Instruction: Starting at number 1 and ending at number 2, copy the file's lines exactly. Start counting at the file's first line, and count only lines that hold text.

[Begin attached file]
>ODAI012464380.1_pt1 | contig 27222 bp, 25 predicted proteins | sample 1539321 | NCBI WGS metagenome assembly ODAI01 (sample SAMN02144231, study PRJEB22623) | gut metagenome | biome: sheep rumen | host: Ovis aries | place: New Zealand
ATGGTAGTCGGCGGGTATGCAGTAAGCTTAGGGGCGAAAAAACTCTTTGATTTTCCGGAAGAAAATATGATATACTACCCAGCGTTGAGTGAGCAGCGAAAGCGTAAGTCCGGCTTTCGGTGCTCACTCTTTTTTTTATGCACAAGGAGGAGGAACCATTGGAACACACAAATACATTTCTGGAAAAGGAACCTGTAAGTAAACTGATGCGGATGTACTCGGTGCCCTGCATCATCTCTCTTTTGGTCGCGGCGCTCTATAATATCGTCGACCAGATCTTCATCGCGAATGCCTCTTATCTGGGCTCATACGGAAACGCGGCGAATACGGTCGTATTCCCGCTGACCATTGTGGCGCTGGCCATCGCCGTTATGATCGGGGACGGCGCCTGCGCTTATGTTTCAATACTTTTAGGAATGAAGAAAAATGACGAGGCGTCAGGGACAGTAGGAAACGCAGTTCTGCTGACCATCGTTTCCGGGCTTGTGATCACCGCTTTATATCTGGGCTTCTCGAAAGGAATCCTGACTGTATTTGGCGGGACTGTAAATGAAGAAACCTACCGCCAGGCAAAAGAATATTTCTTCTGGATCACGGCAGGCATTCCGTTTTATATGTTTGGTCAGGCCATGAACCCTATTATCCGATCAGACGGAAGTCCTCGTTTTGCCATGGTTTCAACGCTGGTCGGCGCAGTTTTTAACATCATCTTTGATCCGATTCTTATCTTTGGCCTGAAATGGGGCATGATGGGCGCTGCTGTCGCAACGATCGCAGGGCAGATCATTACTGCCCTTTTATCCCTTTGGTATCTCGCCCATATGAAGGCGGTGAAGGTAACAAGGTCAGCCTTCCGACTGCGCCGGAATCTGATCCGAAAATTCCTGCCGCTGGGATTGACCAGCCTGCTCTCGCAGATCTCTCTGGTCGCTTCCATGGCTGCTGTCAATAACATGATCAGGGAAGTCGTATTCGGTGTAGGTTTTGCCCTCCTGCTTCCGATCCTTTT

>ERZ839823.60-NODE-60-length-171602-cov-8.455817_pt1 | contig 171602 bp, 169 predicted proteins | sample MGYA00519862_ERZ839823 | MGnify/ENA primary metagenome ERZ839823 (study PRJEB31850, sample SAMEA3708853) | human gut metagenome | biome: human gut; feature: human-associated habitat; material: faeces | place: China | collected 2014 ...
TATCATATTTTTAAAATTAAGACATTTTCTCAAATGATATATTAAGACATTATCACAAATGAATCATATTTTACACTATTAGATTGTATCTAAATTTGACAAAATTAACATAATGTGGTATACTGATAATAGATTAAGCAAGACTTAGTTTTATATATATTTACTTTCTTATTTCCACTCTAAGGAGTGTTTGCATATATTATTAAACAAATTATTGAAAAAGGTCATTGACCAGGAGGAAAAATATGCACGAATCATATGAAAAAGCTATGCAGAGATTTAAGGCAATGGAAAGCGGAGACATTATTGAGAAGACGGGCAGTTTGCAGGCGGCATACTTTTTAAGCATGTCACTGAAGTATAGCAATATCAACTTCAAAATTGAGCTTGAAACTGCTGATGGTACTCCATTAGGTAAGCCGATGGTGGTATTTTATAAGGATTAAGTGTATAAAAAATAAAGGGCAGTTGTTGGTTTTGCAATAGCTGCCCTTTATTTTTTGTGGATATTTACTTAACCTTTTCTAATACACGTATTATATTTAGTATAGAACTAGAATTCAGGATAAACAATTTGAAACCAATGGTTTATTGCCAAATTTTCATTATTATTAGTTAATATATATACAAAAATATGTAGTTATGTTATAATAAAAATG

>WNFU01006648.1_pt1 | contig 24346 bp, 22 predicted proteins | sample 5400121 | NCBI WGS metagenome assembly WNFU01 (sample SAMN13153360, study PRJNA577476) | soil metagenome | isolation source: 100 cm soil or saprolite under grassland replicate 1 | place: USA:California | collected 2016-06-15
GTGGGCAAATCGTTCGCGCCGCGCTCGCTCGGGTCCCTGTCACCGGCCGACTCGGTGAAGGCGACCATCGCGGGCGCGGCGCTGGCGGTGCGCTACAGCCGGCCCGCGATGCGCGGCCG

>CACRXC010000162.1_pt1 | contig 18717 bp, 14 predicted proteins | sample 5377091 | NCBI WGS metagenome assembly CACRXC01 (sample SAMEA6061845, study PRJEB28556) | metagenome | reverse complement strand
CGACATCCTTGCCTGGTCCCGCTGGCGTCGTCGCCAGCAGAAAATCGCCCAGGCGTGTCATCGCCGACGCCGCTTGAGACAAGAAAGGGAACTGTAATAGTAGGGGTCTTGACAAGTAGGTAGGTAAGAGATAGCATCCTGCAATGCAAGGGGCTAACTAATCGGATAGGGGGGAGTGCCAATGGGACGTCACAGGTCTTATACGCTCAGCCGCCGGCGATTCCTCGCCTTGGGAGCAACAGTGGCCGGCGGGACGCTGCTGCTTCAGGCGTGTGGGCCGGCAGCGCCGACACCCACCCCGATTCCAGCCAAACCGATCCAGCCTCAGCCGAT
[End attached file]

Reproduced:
>ODAI012464380.1_pt1 | contig 27222 bp, 25 predicted proteins | sample 1539321 | NCBI WGS metagenome assembly ODAI01 (sample SAMN02144231, study PRJEB22623) | gut metagenome | biome: sheep rumen | host: Ovis aries | place: New Zealand
ATGGTAGTCGGCGGGTATGCAGTAAGCTTAGGGGCGAAAAAACTCTTTGATTTTCCGGAAGAAAATATGATATACTACCCAGCGTTGAGTGAGCAGCGAAAGCGTAAGTCCGGCTTTCGGTGCTCACTCTTTTTTTTATGCACAAGGAGGAGGAACCATTGGAACACACAAATACATTTCTGGAAAAGGAACCTGTAAGTAAACTGATGCGGATGTACTCGGTGCCCTGCATCATCTCTCTTTTGGTCGCGGCGCTCTATAATATCGTCGACCAGATCTTCATCGCGAATGCCTCTTATCTGGGCTCATACGGAAACGCGGCGAATACGGTCGTATTCCCGCTGACCATTGTGGCGCTGGCCATCGCCGTTATGATCGGGGACGGCGCCTGCGCTTATGTTTCAATACTTTTAGGAATGAAGAAAAATGACGAGGCGTCAGGGACAGTAGGAAACGCAGTTCTGCTGACCATCGTTTCCGGGCTTGTGATCACCGCTTTATATCTGGGCTTCTCGAAAGGAATCCTGACTGTATTTGGCGGGACTGTAAATGAAGAAACCTACCGCCAGGCAAAAGAATATTTCTTCTGGATCACGGCAGGCATTCCGTTTTATATGTTTGGTCAGGCCATGAACCCTATTATCCGATCAGACGGAAGTCCTCGTTTTGCCATGGTTTCAACGCTGGTCGGCGCAGTTTTTAACATCATCTTTGATCCGATTCTTATCTTTGGCCTGAAATGGGGCATGATGGGCGCTGCTGTCGCAACGATCGCAGGGCAGATCATTACTGCCCTTTTATCCCTTTGGTATCTCGCCCATATGAAGGCGGTGAAGGTAACAAGGTCAGCCTTCCGACTGCGCCGGAATCTGATCCGAAAATTCCTGCCGCTGGGATTGACCAGCCTGCTCTCGCAGATCTCTCTGGTCGCTTCCATGGCTGCTGTCAATAACATGATCAGGGAAGTCGTATTCGGTGTAGGTTTTGCCCTCCTGCTTCCGATCCTTTT